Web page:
After the Titanic disaster, the Olympic underwent a major fit to increase her watertight integrity by increasing the number of major watertight compartments from 16 to 17,
increasing the height and stiffening of 5 transverse watertight bulkheads (WTBs), and adding an inner skin to the hull in way of the machinery spaces. The intent was to be
able to say that she would float with any group of six of the original major compartments flooded. To do that, a WTB was  also added abaft the engine room, between two
pairs of electric dynamo engines, and bulkheads A, D, F, K, and N were carried as high as Bridge deck B. In addition, the orlop deck in Hold No. 1 was made watertight,
and an inner skin fitted from bulkhead D back to bulkhead M giving added protection to all six boiler rooms and the reciprocating and turbine engine rooms.
Besides the bulkhead modifications and the addition of an inner skin, changes were also made to the pumping arrangement on board with the addition of an extra line of
piping. (For more details, please refer to fine books by
Mark Chirnside, The 'Olympic' Class Ships: Olympic, Titanic & Britannic, and RMS Olympic: Titanic's

These modifications, really a knee-jerk reaction to the
Titanic disaster, came at a cost; not only in monitary terms but also in passenger comfort by interfering with some
of their movements. It made for some difficulties in passengers getting about.

Below is a diagram that shows the original watertight bulkhead arrangement of
Olympic and Titanic as completed, and the arrangement for Olympic following her refit in
early 1913, including the extent of the
added inner skin including its watertight subdivisions (all outlined in dark blue) and the her watertight bulkheads (shown in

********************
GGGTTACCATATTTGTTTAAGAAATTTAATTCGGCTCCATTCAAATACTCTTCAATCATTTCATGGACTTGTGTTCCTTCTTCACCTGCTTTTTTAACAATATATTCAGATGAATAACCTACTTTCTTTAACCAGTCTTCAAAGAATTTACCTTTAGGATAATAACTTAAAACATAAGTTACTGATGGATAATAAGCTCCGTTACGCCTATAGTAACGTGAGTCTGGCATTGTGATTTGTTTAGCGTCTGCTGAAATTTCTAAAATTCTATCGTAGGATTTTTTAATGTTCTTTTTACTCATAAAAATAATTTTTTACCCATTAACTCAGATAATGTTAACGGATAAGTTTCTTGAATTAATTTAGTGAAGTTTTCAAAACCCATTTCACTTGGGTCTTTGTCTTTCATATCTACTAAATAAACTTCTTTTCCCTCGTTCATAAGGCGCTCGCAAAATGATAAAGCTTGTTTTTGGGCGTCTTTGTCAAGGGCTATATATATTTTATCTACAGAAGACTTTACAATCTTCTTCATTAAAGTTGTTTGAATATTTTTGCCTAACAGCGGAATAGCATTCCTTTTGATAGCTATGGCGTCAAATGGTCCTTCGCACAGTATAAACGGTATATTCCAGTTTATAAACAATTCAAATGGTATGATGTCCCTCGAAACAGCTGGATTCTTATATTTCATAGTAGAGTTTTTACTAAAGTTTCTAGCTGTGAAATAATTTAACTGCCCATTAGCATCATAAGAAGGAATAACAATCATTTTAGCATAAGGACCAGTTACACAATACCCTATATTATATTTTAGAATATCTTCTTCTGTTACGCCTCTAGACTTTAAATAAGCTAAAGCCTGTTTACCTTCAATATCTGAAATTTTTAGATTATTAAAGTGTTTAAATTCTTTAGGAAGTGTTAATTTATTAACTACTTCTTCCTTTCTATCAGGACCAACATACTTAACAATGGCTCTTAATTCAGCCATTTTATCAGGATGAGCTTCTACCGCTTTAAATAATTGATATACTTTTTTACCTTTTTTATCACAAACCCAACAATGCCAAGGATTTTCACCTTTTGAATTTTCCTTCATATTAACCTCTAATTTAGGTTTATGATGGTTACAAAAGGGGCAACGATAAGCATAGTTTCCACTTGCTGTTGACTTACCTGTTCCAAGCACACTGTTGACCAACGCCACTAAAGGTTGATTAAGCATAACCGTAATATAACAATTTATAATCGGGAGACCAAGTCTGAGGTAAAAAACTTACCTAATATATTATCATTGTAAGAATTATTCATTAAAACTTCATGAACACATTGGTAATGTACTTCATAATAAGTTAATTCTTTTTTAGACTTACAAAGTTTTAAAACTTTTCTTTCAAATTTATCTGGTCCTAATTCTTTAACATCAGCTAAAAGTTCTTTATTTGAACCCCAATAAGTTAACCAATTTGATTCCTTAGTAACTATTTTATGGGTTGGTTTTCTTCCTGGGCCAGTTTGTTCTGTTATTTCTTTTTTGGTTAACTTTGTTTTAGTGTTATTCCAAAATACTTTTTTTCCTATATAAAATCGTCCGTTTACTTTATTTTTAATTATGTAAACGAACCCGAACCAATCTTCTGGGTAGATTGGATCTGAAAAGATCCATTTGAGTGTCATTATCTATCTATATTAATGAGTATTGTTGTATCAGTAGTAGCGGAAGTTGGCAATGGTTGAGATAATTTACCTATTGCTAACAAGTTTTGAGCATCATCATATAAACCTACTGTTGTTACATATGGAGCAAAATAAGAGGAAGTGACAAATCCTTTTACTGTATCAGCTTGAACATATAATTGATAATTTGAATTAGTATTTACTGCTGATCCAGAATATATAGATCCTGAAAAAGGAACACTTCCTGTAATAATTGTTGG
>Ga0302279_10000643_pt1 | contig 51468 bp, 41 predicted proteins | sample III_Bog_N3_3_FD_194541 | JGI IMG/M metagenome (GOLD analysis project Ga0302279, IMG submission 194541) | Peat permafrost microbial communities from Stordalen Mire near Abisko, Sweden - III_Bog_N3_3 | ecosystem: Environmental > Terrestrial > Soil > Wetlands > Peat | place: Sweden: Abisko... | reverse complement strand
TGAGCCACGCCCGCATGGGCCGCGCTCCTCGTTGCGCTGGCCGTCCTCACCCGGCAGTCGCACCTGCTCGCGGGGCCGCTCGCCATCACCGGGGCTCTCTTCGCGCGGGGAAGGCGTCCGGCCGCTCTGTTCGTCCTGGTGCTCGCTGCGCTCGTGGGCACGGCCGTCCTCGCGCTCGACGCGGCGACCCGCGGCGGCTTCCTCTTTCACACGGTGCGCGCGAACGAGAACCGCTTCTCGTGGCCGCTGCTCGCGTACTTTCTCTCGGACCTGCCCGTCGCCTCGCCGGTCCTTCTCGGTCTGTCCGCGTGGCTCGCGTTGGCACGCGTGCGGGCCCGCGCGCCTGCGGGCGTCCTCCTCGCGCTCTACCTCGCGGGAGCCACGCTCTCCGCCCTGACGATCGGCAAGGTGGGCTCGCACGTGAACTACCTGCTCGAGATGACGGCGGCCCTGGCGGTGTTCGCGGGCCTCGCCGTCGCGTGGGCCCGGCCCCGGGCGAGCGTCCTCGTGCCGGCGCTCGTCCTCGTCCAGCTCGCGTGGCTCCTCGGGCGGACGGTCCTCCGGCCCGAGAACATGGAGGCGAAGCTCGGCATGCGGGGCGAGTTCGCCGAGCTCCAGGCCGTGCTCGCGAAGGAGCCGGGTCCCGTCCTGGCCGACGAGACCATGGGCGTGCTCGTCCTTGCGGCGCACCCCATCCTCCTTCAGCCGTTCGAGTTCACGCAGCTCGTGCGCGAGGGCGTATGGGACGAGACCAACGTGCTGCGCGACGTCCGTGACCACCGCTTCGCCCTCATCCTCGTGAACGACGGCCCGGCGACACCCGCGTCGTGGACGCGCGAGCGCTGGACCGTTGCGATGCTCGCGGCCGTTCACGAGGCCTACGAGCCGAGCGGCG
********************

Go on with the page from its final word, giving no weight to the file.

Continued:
). A picture of Olympic's profile with these changes can also be seen in Tom McCluskie's book, Anatomy of the Titanic, on pages 38-39. (Unfortunately, it was
mislabeled as an internal profile of
Titanic, which it is not.)
This inner skin, of about 1/2 inch steel plate, was carried from the tank top to the bottom of Middle
deck F, and was spaced 36 inches from the outer hull plating between deck F and Lower deck G,
and 30 inches from the outer hull plating below deck G, the depth of the original web frames. It then
widened out to 4 feet at the tank top. The space between the inner and outer skins was also divided
by watertight subdivisions, both horizontally and vertically, between the major watertight bulkheads
therby dividing the space into a series of watertight compartments. Because of the added inner skin,
the central boiler in boiler room No. 5 had to be replaced with one of slightly smaller diameter (going
from 15' 9'' to 13' 6''). At the right is a partial cross-sectional diagram showing the added inner skin.

The arrangement and height of the major watertight bulkheads was such that there were five groups of
6 ajoining major compartments that could be flooded without danger of the ship sinking. This did not
make the ship into a 6 compartment vessel, as some people have been led to believe, because it was
not any group of six that could be flooded, just 5 particular groups of six. In addition to some
bulkheads being raised, three others were reduced in height because they no longer needed to go as
high as they did before. These were bulkheads L, M, and O which originally were carried watertight
to D deck, now they were carried watertight only to E deck as was the new bulkhead added between
original bulkheads M and N that separated the electric dynamos into two compartments of 2 engines
Special thanks to Mark Chirnside and Bruce Beveridge for providing me with some detailed technical information on Olympic's refit. Other information came from the
deposition of Edward Wilding from the Limitation of Liability Hearings in NY in May, 1915.